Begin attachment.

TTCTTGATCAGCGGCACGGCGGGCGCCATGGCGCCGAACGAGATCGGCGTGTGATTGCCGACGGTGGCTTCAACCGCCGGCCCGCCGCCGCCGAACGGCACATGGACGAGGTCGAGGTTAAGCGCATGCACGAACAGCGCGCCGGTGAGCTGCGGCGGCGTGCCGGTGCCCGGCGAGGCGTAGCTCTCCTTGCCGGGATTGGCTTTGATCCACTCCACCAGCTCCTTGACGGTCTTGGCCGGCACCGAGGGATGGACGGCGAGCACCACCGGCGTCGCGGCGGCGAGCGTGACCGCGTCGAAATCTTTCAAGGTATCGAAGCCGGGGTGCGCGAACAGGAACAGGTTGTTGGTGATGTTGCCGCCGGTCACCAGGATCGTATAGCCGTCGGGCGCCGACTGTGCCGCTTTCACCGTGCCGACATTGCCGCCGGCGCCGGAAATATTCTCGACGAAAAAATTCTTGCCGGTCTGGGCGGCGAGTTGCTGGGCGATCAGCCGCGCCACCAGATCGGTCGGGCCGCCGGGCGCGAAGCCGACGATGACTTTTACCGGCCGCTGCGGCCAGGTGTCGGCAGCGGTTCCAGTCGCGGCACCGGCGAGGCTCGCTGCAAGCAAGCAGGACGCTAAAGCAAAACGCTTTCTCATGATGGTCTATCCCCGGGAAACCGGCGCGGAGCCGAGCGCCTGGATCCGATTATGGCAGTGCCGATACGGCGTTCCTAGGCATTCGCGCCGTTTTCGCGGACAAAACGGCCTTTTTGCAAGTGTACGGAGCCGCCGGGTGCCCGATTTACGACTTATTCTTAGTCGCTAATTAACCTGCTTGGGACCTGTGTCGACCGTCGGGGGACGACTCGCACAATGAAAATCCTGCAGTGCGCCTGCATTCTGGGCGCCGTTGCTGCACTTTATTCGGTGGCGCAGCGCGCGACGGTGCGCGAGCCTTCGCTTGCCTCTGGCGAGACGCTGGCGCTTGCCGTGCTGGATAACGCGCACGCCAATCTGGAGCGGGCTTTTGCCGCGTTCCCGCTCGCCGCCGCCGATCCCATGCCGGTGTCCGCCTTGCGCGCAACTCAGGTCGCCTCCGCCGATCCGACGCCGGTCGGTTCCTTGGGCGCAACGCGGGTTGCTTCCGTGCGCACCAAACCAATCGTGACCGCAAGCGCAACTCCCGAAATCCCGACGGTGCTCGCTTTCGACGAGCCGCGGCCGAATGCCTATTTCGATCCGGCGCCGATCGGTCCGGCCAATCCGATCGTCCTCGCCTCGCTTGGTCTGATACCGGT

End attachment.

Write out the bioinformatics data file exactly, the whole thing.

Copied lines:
TTCTTGATCAGCGGCACGGCGGGCGCCATGGCGCCGAACGAGATCGGCGTGTGATTGCCGACGGTGGCTTCAACCGCCGGCCCGCCGCCGCCGAACGGCACATGGACGAGGTCGAGGTTAAGCGCATGCACGAACAGCGCGCCGGTGAGCTGCGGCGGCGTGCCGGTGCCCGGCGAGGCGTAGCTCTCCTTGCCGGGATTGGCTTTGATCCACTCCACCAGCTCCTTGACGGTCTTGGCCGGCACCGAGGGATGGACGGCGAGCACCACCGGCGTCGCGGCGGCGAGCGTGACCGCGTCGAAATCTTTCAAGGTATCGAAGCCGGGGTGCGCGAACAGGAACAGGTTGTTGGTGATGTTGCCGCCGGTCACCAGGATCGTATAGCCGTCGGGCGCCGACTGTGCCGCTTTCACCGTGCCGACATTGCCGCCGGCGCCGGAAATATTCTCGACGAAAAAATTCTTGCCGGTCTGGGCGGCGAGTTGCTGGGCGATCAGCCGCGCCACCAGATCGGTCGGGCCGCCGGGCGCGAAGCCGACGATGACTTTTACCGGCCGCTGCGGCCAGGTGTCGGCAGCGGTTCCAGTCGCGGCACCGGCGAGGCTCGCTGCAAGCAAGCAGGACGCTAAAGCAAAACGCTTTCTCATGATGGTCTATCCCCGGGAAACCGGCGCGGAGCCGAGCGCCTGGATCCGATTATGGCAGTGCCGATACGGCGTTCCTAGGCATTCGCGCCGTTTTCGCGGACAAAACGGCCTTTTTGCAAGTGTACGGAGCCGCCGGGTGCCCGATTTACGACTTATTCTTAGTCGCTAATTAACCTGCTTGGGACCTGTGTCGACCGTCGGGGGACGACTCGCACAATGAAAATCCTGCAGTGCGCCTGCATTCTGGGCGCCGTTGCTGCACTTTATTCGGTGGCGCAGCGCGCGACGGTGCGCGAGCCTTCGCTTGCCTCTGGCGAGACGCTGGCGCTTGCCGTGCTGGATAACGCGCACGCCAATCTGGAGCGGGCTTTTGCCGCGTTCCCGCTCGCCGCCGCCGATCCCATGCCGGTGTCCGCCTTGCGCGCAACTCAGGTCGCCTCCGCCGATCCGACGCCGGTCGGTTCCTTGGGCGCAACGCGGGTTGCTTCCGTGCGCACCAAACCAATCGTGACCGCAAGCGCAACTCCCGAAATCCCGACGGTGCTCGCTTTCGACGAGCCGCGGCCGAATGCCTATTTCGATCCGGCGCCGATCGGTCCGGCCAATCCGATCGTCCTCGCCTCGCTTGGTCTGATACCGGT